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  • South Dakota Gun Laws

    South Dakota is considered to have some of the least restrictive gun policies in the nation. South Dakota state gun law does not require a permit to acquire a shotgun, rifle, or handgun within its borders.

    Furthermore, state gun law does not make it necessary for a firearms owner to be licensed, or to have his/her weapons registered with the proper authorities. The minimum age requirement to to purchase a firearm is 18, and any minor under the age may be in possession of handgun as long as the proper permission is acquired from his/her parent or legal guardian. There is no application process in the purchasing of rifles or shotguns, but state gun law does require that an application be submitted when purchasing a handgun.

    The buyer must submit the application when purchasing the handgun from a federally licensed firearms dealer. A 48-hour waiting period is necessary to physically acquire the handgun. Once delivery is made, the seller of the handgun must then submit the proper application to the police chief or sheriff of the proper county within six hours of the transaction. The application serves as a record of the transaction for the police for future reference.

    State gun law regarding possession makes it illegal for any person with a history of violent crimes or felony charges to be in possession of a firearm. This exclusion also applies for individuals with a record of misdemeanor charges that involve domestic violence. However, after a year of the initial date of the charges, a person with such a history may request to the court to have his right to bear arms restored.

    The appointed court will consider the restoration pending an evaluation of the individual, even though his civil rights can be legally restored after that one-year period. South Dakota law on guns requires that a permit be issued to those wishing to carry a concealed handgun or pistol. An eligible person must meet the requirements for possession by state legislation, as well as the following:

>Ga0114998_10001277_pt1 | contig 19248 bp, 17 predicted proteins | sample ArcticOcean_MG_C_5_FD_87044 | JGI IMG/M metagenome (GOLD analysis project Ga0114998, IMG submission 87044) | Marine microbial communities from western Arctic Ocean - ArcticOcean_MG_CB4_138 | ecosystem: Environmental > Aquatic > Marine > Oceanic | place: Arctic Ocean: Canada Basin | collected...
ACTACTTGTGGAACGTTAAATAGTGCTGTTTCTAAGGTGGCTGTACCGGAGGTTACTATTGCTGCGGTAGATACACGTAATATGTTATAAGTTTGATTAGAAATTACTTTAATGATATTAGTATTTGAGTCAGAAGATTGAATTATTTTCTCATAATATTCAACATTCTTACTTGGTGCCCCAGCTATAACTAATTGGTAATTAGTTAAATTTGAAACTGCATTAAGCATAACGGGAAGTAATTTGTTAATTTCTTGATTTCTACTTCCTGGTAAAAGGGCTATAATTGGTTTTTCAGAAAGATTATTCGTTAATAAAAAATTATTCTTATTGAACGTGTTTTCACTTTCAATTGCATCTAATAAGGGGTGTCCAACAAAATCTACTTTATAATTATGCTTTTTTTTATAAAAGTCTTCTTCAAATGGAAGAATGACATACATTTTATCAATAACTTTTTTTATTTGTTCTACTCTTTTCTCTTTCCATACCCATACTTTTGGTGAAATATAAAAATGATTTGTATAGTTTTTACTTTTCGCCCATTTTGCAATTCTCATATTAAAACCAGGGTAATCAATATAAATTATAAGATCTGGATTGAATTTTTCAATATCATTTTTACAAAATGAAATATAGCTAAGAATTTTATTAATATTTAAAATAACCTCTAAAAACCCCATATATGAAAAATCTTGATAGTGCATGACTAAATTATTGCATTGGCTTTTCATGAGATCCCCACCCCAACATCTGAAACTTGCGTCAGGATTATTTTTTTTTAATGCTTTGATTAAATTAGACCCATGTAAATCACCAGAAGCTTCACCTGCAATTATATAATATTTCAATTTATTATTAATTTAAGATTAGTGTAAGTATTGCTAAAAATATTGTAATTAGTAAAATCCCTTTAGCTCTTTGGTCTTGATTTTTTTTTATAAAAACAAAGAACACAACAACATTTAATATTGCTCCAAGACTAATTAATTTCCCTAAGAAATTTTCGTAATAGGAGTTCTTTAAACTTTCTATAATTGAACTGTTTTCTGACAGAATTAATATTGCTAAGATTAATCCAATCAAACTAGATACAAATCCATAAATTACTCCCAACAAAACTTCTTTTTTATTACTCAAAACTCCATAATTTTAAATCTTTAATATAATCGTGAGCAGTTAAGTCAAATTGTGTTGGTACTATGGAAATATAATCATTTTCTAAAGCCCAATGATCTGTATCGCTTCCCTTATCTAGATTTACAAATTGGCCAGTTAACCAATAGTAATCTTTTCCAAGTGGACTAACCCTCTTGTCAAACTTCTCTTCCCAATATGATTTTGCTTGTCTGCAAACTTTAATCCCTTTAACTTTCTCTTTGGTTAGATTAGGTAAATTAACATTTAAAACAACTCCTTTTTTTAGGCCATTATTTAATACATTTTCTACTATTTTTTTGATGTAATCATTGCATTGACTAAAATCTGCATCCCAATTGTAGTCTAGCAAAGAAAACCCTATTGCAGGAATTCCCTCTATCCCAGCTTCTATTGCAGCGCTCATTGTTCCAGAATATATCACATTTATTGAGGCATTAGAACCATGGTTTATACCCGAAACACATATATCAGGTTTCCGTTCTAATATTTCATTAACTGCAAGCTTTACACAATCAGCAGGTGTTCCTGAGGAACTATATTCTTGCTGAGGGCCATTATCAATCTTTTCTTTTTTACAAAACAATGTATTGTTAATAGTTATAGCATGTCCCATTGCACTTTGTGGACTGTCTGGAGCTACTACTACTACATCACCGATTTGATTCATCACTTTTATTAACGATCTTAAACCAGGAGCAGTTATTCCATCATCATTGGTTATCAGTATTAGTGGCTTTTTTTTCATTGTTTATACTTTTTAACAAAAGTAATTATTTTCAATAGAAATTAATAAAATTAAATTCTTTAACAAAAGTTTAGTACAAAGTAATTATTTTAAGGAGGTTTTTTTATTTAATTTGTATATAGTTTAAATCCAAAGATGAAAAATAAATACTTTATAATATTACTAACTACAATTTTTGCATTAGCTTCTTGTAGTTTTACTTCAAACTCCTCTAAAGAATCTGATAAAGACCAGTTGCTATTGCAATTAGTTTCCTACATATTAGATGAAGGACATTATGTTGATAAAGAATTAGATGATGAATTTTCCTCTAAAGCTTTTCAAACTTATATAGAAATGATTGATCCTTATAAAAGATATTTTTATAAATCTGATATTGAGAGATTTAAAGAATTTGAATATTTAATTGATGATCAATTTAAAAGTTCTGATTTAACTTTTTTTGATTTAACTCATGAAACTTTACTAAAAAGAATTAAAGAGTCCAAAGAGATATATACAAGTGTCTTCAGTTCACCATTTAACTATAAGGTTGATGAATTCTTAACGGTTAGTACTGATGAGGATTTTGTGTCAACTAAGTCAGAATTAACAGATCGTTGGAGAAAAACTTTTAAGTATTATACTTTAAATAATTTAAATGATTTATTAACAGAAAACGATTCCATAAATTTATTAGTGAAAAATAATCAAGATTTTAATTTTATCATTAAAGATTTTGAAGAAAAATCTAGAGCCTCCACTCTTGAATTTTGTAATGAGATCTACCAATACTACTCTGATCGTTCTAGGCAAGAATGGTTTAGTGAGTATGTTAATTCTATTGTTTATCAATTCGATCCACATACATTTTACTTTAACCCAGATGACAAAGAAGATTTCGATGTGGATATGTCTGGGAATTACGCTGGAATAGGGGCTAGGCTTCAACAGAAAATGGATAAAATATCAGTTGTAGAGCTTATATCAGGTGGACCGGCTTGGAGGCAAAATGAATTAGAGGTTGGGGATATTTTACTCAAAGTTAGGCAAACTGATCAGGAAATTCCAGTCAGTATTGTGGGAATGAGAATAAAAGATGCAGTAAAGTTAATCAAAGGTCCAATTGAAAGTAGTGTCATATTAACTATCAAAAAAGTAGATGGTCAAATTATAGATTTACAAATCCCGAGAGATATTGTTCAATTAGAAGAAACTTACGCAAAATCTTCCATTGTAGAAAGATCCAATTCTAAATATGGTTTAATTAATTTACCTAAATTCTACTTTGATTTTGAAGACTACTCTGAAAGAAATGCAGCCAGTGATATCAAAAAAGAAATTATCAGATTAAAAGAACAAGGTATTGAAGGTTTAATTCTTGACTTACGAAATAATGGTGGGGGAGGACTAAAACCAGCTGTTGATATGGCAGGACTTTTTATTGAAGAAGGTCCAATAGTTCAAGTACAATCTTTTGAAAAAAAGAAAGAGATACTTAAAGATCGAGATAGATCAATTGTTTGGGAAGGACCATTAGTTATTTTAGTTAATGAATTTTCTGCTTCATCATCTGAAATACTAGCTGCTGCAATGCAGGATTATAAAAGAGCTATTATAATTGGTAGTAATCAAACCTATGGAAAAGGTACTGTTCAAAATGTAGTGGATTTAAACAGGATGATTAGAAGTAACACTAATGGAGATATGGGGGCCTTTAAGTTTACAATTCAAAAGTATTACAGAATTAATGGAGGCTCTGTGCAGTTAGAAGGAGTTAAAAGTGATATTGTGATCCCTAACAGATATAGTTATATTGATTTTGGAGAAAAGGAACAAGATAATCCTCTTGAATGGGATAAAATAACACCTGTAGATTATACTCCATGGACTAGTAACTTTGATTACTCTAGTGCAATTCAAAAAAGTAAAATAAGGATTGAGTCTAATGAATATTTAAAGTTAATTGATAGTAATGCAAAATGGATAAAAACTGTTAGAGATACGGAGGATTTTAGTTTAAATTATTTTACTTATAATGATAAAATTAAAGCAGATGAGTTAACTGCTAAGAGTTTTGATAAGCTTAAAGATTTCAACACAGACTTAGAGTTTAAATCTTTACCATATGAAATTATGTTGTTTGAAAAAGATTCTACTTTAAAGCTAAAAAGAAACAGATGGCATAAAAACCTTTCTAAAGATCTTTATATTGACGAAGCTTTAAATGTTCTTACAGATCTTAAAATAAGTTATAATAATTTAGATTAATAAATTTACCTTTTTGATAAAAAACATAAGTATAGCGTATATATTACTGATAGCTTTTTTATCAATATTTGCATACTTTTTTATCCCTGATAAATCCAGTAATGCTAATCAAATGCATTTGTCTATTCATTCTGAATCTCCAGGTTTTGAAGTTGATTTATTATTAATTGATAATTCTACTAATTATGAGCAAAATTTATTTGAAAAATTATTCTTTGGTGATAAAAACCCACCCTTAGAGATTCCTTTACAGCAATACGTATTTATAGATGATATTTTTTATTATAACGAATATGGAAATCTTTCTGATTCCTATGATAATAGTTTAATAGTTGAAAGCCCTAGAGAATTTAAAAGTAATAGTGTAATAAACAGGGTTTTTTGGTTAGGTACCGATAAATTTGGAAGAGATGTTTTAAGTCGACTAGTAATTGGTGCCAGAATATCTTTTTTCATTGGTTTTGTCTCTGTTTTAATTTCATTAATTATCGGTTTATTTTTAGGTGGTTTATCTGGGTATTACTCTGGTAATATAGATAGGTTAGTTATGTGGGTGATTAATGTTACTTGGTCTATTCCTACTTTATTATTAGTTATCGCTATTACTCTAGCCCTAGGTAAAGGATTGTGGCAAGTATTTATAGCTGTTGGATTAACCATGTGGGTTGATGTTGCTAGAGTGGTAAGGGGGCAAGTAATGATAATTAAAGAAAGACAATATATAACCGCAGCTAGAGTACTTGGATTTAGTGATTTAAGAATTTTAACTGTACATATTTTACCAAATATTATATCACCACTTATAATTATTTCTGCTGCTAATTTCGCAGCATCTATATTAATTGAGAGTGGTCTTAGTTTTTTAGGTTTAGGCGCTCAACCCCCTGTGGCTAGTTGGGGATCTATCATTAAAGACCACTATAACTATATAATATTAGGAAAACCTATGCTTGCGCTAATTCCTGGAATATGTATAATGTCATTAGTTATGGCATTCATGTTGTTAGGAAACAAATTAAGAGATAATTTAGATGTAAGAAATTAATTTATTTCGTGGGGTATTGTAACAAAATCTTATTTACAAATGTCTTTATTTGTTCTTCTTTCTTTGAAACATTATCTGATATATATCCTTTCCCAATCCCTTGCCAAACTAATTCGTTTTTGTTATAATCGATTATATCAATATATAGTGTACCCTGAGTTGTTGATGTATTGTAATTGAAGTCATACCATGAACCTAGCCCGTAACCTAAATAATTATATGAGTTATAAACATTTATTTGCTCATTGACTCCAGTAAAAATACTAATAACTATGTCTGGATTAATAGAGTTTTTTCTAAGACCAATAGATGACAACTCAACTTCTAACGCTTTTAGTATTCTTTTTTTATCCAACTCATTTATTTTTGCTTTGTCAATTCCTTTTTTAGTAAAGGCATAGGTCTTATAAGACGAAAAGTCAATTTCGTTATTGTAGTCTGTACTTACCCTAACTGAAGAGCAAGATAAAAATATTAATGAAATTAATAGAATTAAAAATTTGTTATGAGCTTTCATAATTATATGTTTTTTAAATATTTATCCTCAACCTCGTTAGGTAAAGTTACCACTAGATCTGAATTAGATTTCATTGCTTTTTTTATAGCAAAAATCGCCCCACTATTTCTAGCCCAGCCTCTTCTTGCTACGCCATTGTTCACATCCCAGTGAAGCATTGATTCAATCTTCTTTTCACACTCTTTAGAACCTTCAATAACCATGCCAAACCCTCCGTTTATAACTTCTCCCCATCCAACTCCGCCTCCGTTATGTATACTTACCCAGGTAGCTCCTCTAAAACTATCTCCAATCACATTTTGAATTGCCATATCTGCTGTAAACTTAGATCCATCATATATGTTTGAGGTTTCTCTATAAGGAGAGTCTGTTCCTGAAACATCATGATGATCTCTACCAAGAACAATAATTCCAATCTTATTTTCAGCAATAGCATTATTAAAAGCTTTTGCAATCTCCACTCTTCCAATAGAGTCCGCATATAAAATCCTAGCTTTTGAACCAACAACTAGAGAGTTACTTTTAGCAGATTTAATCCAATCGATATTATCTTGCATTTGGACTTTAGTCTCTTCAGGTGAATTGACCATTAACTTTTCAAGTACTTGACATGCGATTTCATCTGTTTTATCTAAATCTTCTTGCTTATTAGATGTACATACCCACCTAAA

Be a citizen of the United States.

    A resident of the state of South Dakota for a minimum of 30 days.

    Not considered by the state as a "danger to others or danger to self" in the past ten years.

    No outstanding history with alcohol, drug, or controlled substance abuse.

    No felony or misdemeanor convictions in the past five years, under South Dakota provisions regarding firearms or substance laws.

    The issuing of the permit by the appointed sheriff is contingent on the applicant's background check. Given the approval of the sheriff and meeting the stated qualifications, a temporary license to carry may be issued within five days of the application date. The permit to carry does not allow for the carry of a concealed weapon in to establishments or places of business that generate over 50% of their sales from alcohol.

    It is also prohibited to carry a concealed weapon in to any public facility such as schools, police stations, and court houses. A permit to carry is not necessary when a handgun is being transported, as long as it is unloaded and carried in the trunk or in a case that can not be concealed on the person. If the gun is carried in a secure case, in may be transported in the vehicle in any way.

    South Dakota implements special laws regarding "controlled weapons." Controlled weapons, as defined by state gun law, refers to machine guns, short-barreled shot guns, and silencers or noise-compressors.

    It is illegal to be in possession of any firearm or component that falls in to these categories unless the individual is a law enforcement officer on duty, or a member of the armed forces on duty. Another provision that is of worthy note is that gun companies such as sellers, manufacturers, or distributors will not be held liable for any injury or death caused by a firearm.

    It is inferred that a firearm, out of its intended nature, is designed to potentially cause harm or death by function, and therefore can not be considered to cause such situations by product defect, but rather out of improper handling or illegal use of the product. In the event of death or injury, the liability falls on the user, not the gun company or manufacturer, under South Dakota state gun law.